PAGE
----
Filling prescriptions

  • Check the Approved Drug List for your plan (also called a "formulary") to make sure the drug you need is listed.
  • You can get up to a 31-day supply of any drug on the formulary for one copay.
  • Order your prescriptions from a network pharmacy to pay the lowest copays/coinsurance. 

What you will pay for prescriptions

Your plan may have a prescription deductible, which is an amount you have to pay for prescriptions before the plan starts to pay. It may also have an out-of-network prescription deductible.

After the costs you pay for prescriptions meets your prescription deductible, you will pay a copayment or coinsurance for your prescriptions (unless you are on an HSA-compatible plan). The amount of your copayment or coinsurance depends on your plan, on whether the pharmacy is in-network or out-of-network, and on the type of drug (see Drug tiers, below).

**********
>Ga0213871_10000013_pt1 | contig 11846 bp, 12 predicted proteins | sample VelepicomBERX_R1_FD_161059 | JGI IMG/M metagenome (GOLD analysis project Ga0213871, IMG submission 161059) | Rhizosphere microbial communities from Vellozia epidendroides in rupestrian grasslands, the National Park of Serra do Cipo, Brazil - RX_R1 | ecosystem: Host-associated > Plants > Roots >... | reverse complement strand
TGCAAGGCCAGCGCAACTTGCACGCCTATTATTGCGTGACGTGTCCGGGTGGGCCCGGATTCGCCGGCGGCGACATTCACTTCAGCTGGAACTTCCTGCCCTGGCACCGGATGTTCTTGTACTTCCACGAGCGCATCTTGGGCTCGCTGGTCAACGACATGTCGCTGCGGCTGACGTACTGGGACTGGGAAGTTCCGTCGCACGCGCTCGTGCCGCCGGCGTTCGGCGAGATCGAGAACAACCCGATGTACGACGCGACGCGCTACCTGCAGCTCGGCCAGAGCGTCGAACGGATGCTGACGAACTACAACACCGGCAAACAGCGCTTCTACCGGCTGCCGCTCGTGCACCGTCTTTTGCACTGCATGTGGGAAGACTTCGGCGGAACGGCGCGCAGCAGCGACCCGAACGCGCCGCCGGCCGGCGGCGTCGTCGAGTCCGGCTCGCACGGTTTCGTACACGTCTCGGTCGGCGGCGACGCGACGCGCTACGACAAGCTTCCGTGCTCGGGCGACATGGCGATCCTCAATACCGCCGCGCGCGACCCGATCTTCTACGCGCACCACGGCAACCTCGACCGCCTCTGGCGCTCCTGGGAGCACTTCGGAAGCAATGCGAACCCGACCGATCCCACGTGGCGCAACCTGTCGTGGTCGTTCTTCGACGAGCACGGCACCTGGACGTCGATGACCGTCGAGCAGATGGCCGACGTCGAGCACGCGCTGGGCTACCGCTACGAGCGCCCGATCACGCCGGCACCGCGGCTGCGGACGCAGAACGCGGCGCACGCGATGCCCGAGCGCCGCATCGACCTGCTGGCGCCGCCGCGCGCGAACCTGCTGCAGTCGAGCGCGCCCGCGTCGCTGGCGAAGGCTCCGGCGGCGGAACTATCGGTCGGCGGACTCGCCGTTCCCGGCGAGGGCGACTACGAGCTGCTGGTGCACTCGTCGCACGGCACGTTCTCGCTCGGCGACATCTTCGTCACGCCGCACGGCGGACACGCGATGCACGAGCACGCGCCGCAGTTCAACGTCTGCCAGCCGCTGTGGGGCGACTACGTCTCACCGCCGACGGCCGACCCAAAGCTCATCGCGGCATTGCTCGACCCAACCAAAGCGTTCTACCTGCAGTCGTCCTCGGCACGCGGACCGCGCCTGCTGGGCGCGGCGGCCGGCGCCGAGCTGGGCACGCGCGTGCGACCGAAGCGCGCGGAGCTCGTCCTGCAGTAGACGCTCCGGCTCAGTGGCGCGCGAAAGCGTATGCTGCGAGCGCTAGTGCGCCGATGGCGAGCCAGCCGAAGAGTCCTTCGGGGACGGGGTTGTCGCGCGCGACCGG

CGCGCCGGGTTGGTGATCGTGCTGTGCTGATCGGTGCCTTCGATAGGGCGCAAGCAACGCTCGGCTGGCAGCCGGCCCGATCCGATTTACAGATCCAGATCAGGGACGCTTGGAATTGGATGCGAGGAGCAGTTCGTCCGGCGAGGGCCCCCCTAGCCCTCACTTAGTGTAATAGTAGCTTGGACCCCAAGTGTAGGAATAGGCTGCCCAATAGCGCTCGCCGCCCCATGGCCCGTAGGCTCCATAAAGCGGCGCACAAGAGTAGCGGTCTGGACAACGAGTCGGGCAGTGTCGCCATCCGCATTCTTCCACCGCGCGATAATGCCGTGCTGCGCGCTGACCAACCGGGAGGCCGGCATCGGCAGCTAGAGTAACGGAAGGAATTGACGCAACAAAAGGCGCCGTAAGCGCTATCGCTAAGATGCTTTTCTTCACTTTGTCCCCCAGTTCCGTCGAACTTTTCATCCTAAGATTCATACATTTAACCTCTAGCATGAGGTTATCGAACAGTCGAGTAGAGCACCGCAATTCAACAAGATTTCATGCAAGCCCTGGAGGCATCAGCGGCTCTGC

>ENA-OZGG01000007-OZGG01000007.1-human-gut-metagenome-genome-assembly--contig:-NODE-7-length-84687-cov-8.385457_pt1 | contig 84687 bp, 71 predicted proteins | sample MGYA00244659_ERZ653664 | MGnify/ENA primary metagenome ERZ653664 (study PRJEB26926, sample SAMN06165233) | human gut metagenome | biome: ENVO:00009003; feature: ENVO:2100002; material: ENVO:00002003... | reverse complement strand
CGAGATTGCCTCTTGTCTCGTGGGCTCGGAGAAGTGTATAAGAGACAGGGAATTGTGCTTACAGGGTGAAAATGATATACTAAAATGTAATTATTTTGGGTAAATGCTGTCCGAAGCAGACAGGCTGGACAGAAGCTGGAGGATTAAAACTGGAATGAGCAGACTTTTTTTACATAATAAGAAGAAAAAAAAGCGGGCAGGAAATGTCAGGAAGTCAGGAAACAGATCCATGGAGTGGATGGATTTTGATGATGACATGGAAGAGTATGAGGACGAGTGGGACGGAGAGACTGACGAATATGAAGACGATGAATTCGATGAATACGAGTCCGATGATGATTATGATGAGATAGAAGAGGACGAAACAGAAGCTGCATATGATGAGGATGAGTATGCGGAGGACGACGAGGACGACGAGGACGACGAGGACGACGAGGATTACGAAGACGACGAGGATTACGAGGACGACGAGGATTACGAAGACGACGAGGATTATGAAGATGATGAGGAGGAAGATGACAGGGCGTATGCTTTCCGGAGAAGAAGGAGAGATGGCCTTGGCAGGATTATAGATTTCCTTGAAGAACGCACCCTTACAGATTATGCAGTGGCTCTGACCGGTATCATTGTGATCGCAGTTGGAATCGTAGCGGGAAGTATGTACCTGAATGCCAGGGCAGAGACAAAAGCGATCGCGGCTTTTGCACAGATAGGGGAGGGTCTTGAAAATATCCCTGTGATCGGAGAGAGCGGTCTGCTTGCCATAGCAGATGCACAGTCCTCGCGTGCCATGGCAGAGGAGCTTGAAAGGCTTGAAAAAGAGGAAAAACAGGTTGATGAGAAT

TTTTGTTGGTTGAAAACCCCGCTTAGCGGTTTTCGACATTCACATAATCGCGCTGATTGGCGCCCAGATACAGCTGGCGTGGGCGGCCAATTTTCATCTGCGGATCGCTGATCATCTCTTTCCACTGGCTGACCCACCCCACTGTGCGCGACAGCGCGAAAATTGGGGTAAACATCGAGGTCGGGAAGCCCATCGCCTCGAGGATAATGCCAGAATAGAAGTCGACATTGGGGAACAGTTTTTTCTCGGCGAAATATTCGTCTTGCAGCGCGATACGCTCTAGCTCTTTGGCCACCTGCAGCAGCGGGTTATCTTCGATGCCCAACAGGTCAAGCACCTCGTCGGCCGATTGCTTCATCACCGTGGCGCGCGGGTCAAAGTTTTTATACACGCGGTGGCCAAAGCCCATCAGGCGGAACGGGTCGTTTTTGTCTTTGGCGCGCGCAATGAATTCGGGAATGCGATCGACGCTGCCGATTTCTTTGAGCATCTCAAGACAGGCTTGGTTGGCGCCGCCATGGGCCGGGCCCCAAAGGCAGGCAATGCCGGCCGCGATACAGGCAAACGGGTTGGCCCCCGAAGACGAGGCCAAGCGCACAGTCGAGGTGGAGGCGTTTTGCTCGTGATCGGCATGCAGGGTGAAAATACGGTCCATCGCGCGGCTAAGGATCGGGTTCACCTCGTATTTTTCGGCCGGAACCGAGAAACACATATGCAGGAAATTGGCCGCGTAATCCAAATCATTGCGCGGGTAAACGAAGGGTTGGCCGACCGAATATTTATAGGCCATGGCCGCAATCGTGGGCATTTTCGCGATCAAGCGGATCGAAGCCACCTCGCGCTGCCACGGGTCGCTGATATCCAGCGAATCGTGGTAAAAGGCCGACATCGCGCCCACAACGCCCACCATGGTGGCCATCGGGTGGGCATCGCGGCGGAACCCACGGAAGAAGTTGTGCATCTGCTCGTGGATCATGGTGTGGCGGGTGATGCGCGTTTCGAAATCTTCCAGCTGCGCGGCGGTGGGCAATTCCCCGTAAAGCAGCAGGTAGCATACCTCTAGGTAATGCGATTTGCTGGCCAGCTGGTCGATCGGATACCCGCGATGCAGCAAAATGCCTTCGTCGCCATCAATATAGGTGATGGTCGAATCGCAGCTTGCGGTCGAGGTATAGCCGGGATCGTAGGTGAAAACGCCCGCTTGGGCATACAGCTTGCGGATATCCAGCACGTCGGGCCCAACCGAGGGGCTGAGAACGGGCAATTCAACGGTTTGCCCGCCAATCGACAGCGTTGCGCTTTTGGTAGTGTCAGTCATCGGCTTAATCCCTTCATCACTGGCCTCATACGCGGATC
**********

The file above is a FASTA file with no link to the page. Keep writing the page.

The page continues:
When you log in to your MyHealth account, you can see your deductible balance (if you have a deductible) and any copayments or coinsurance you'll need to pay.

Drug tiers

"Tiers" are simply a way of grouping prescription drugs by cost and purpose. Generic drugs are the least expensive because they are not brand names. It's the difference between buying Kleenex® Tissue and other tissues; some are equivalent to brand-name products in the way they're made, and some just treat the same conditions, but they cost less, so your copay may be lower.

  • "Preferred brand" drugs may cost more than a generic, but you'll often pay a lower copayment than for non-preferred brand drugs.
  • "Non-preferred brand" drugs are the most costly drugs, so your copayment may be higher with these prescriptions. Ask your provider to prescribe a generic or preferred drug whenever possible.
  • "Preferred specialty" drugs are generally self-administered medicines used for a chronic illness. They have special handling requirements or require special training before use.
  • "Non-preferred specialty" drugs are more costly than the preferred specialty drugs. Ask your provider to prescribe a preferred specialty drug whenever possible.